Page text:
Mark Scott-Wood (Witch Man Tree Daemon) in his studio
Published: 01 January 2015
Lesley Guy: What are you working on at the moment?
Mark Scott-Wood: I am currently working with a lot of cardboard boxes and newspaper. I am a prolific hoarder and everything has a potential. Strange objects are always finding their way into my sculptures.
I have recently finished making a sculpture with an old coffee table found on the street. The finished work has rat-tailed cactuses growing out of it. I am keen to start using more natural elements in my work including propagating plants on my cardboard constructions.
I'm also working on a series of digital images that I regularly upload to Facebook. I use my profile as a sort of online scrapbook where I can hoard links and images of interest I find on the internet.
LG: How much time do you spend in the studio?
MSW: It varies dramatically according to circumstance, but I try to spend as much time there as I possibly can. It is always my priority. I can spend fifteen to sixteen hours there a day sometimes and for seven or eight days in a row. I have phases of being relentlessly driven.
Career Status Update, 2014
LG: How did you get into art?
MSW: As a child everyone is encouraged to make art and be creative, but as we grow up things change and expectations vary and our creativity gets channelled in different directions. I don’t see it as something I “got into” but rather as something I never “grew out of”. It is the point at which people stop being creative in this way that intrigues me. At what age do your drawings stop taking pride of place on the fridge door? More importantly – why?
LG: What is it about papier-mâché that you like so much?
MSW: There are simply no excuses with papier-mâché. All you need is an old newspaper and some water. It is as easy as that. It doesn’t have to involve any difficult processes or tools and it is relatively versatile. You can make it as simple or as complicated as you like.
LG: There’s an image of a witch that keeps appearing in your work. Who is it and why has she/he got bagels for eyes?
MSW: I find life a bewildering hotchpotch of overwhelming distraction and nonsense. The image of the witch has become a very personal motif that helps to keep me focused. I don’t want to divulge too much for fear it may lose some of its mystique. What might be interesting to mention, though, is that it originally started out as an alien.
It came into being quite serendipitously. I returned to the studio after some time away to find that I had a balloon covered in paper sitting on my desk next to a couple of bagels I had failed to eat for lunch. The bagels were now rock hard. It was only a matter of time before they magically became a pair of eyes! The transformation from alien to a witch simply involved a false nose and a pointy hat from a fancy dress shop.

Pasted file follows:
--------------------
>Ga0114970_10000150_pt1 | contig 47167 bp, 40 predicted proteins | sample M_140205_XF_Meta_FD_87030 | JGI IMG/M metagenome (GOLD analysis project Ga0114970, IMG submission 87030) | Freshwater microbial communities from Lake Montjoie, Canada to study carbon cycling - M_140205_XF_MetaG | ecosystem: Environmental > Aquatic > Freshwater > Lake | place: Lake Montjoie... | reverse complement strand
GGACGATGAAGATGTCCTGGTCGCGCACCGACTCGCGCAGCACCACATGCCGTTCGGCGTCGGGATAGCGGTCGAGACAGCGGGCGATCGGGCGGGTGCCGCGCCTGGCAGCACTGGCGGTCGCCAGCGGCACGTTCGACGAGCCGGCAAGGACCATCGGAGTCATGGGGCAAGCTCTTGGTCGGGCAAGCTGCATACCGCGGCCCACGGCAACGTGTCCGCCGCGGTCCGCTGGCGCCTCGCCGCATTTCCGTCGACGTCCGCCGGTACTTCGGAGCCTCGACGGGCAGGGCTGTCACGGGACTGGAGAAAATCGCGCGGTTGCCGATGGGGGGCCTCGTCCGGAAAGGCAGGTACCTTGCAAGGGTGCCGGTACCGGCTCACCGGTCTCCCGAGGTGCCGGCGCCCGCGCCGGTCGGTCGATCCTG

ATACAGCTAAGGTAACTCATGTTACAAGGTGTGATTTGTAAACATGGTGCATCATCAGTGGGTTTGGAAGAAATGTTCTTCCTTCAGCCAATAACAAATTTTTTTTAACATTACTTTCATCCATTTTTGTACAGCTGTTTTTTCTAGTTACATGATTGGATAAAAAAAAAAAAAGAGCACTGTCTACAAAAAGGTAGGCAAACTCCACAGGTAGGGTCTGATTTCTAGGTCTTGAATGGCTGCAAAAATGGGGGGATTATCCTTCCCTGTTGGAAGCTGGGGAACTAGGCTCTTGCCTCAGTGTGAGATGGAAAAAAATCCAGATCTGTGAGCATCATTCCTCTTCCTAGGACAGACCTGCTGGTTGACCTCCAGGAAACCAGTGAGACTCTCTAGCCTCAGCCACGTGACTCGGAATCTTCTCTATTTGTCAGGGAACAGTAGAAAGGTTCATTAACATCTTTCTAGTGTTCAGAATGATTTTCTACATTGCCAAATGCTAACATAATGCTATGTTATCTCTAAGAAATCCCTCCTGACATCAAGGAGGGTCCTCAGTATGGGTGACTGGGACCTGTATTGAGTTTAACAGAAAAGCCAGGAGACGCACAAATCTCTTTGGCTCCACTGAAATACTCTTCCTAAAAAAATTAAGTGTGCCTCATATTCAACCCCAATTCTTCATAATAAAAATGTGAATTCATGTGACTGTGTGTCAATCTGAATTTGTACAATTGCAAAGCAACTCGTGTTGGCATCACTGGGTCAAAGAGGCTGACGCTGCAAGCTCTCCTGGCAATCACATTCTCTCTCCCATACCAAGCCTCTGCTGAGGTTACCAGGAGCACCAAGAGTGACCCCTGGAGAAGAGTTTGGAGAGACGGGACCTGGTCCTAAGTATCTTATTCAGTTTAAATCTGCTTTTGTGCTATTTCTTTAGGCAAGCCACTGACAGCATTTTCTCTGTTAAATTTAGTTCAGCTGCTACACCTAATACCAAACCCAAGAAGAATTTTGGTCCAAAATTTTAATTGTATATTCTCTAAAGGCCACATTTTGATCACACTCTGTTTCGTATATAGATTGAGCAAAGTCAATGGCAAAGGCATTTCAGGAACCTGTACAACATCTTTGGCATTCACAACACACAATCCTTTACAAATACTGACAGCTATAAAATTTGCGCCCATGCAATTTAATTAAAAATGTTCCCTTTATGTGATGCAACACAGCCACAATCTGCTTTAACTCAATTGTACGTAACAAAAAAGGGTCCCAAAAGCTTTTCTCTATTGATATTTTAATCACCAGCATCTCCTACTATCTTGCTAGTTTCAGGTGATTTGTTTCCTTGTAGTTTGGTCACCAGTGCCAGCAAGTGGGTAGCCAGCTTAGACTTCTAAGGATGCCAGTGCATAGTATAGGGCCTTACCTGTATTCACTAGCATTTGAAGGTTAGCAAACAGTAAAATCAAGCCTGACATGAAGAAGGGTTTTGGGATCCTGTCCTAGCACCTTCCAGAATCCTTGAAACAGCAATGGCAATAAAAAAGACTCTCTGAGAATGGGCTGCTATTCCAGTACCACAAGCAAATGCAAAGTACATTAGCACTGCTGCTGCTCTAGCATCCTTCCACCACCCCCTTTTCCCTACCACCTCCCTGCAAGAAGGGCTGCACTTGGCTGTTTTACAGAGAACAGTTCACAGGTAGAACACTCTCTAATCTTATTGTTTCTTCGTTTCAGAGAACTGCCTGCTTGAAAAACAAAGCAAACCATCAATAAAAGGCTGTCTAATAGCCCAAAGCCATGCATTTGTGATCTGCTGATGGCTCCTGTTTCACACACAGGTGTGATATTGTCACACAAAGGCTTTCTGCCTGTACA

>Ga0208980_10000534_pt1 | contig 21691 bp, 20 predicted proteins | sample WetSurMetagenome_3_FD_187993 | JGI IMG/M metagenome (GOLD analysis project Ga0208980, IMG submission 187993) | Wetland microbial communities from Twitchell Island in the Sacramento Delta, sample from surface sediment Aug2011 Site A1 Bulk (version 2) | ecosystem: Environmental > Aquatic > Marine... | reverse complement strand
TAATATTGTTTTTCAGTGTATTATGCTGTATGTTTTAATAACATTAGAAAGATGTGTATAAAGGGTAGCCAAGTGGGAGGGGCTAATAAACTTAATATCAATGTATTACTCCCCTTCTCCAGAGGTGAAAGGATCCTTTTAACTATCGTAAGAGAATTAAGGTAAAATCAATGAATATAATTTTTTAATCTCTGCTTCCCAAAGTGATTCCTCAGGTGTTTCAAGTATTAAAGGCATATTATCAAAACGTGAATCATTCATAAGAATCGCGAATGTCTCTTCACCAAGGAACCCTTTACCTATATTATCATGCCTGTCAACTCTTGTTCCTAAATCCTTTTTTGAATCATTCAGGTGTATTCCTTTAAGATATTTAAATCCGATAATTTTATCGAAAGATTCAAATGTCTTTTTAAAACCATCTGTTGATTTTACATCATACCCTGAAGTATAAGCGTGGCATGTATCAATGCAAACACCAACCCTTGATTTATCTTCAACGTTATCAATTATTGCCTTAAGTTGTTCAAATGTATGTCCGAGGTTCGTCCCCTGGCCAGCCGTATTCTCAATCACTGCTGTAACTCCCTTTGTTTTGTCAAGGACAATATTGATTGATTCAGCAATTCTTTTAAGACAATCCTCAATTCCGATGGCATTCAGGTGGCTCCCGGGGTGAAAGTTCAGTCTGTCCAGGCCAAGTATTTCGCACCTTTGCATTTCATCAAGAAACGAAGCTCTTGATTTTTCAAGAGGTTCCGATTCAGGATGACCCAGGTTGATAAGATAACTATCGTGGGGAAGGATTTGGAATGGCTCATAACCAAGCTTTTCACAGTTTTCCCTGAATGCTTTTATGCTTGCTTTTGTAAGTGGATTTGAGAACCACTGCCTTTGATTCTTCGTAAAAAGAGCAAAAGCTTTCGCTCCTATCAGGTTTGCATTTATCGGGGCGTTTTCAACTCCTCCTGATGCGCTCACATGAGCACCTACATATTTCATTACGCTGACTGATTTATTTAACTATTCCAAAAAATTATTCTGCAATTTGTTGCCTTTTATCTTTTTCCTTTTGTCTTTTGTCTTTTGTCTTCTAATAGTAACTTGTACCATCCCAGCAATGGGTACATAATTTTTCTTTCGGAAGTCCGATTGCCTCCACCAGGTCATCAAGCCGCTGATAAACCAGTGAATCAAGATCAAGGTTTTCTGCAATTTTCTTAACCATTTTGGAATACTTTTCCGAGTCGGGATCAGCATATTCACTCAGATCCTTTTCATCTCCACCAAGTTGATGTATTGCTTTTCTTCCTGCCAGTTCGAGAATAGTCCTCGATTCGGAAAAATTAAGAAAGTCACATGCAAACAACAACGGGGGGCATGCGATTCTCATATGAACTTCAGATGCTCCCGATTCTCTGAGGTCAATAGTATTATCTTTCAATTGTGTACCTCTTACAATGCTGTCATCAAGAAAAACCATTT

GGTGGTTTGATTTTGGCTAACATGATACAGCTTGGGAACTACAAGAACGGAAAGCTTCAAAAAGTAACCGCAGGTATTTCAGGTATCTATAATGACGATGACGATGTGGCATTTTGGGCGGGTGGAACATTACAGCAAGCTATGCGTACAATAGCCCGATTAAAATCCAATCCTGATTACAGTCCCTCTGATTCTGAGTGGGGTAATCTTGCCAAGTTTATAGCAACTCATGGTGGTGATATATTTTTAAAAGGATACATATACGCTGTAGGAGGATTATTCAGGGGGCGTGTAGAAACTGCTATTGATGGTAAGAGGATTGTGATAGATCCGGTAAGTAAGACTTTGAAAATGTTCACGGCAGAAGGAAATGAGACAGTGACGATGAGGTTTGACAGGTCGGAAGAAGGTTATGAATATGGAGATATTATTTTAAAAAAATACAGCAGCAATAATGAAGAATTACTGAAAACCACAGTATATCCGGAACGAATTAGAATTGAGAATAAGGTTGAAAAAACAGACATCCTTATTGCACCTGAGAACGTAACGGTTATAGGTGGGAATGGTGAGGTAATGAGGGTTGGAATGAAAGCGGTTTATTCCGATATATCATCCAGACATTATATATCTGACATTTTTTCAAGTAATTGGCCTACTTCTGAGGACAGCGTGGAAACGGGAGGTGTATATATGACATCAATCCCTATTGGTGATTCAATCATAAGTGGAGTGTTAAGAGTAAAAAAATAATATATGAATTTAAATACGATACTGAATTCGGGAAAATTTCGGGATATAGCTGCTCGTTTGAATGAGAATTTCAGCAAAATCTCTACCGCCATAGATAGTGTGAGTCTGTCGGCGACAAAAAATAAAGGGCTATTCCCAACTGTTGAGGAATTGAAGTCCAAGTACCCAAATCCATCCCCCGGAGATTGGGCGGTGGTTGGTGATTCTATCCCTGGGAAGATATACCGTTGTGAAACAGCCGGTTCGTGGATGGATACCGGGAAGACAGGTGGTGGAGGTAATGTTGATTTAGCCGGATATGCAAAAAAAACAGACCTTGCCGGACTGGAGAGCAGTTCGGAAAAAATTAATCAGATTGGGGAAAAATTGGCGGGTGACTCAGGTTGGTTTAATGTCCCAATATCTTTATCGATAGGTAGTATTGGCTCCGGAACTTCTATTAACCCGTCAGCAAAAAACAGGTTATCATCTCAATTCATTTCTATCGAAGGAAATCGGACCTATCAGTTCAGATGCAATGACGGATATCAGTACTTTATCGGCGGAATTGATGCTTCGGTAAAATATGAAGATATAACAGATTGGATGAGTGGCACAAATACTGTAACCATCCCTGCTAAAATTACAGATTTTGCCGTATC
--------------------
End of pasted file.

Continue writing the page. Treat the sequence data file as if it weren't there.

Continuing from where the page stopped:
I love exploring all the different manifestations of the witch through history; in stories; myth and legends; good and bad. The scope for interpretation is vast. I believe it provides a connection from the trappings of our modern age to something more spiritual. I also think the witch is a very pertinent symbol of persecution and this is something that should never be forgotten.
Cosgay spiderpig bacon Rosetta Kpop UGG bin pile Sims Krang sk8punk, 2014
LG: How did the piece 'Witch Man Tree Daemon (dark match forest wrestler)' come about?
MSW: The evolution of the Witch Man Tree Daemon is a long, personal, ongoing story that comes from many different interests. He developed as a spin-off from the original witch motif, but I wanted this particular form to embrace nature more directly as well as hint at elements of myth and legend.
In this particular scenario I wanted to interpret masculinity and sporting prowess through a DIY cosplay aesthetic. I love the idea of people dressing up in homemade costumes and pretending to be their favourite superhero for whatever occasion. Using your imagination can be a great escape, albeit a temporary one.
LG: What have you got coming up?
MSW: I am currently taking some time out to re-examine my practice. I am keen for new work to be more politically driven. This year I am planning a group exhibition that will embrace some of the themes already mentioned. A few other things need confirming, but there are rumours of me making an appearance in Liverpool later in the year and a solo presentation in Budapest. Fingers crossed I’ve not just jinxed anything.
Interview by Lesley Guy
Published January 2015